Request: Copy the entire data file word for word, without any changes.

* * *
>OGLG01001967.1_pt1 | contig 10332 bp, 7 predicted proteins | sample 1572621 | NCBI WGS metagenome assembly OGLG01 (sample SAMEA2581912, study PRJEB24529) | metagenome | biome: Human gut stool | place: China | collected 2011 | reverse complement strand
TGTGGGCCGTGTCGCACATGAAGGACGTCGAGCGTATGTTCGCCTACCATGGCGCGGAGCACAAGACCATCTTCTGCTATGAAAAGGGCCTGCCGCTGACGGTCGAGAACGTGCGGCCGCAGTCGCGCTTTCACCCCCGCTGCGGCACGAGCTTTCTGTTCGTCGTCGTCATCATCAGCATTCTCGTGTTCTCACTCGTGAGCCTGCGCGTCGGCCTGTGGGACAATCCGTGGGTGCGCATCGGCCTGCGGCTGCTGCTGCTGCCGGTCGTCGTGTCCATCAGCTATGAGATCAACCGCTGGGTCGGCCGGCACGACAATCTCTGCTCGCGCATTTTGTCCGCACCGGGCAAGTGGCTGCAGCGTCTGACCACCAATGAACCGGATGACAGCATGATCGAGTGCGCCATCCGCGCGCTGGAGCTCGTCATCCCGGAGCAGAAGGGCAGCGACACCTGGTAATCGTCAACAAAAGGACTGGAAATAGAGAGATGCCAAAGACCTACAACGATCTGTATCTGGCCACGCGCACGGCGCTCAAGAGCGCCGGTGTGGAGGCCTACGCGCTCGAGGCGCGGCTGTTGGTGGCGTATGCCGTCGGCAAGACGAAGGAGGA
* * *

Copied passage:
>OGLG01001967.1_pt1 | contig 10332 bp, 7 predicted proteins | sample 1572621 | NCBI WGS metagenome assembly OGLG01 (sample SAMEA2581912, study PRJEB24529) | metagenome | biome: Human gut stool | place: China | collected 2011 | reverse complement strand
TGTGGGCCGTGTCGCACATGAAGGACGTCGAGCGTATGTTCGCCTACCATGGCGCGGAGCACAAGACCATCTTCTGCTATGAAAAGGGCCTGCCGCTGACGGTCGAGAACGTGCGGCCGCAGTCGCGCTTTCACCCCCGCTGCGGCACGAGCTTTCTGTTCGTCGTCGTCATCATCAGCATTCTCGTGTTCTCACTCGTGAGCCTGCGCGTCGGCCTGTGGGACAATCCGTGGGTGCGCATCGGCCTGCGGCTGCTGCTGCTGCCGGTCGTCGTGTCCATCAGCTATGAGATCAACCGCTGGGTCGGCCGGCACGACAATCTCTGCTCGCGCATTTTGTCCGCACCGGGCAAGTGGCTGCAGCGTCTGACCACCAATGAACCGGATGACAGCATGATCGAGTGCGCCATCCGCGCGCTGGAGCTCGTCATCCCGGAGCAGAAGGGCAGCGACACCTGGTAATCGTCAACAAAAGGACTGGAAATAGAGAGATGCCAAAGACCTACAACGATCTGTATCTGGCCACGCGCACGGCGCTCAAGAGCGCCGGTGTGGAGGCCTACGCGCTCGAGGCGCGGCTGTTGGTGGCGTATGCCGTCGGCAAGACGAAGGAGGA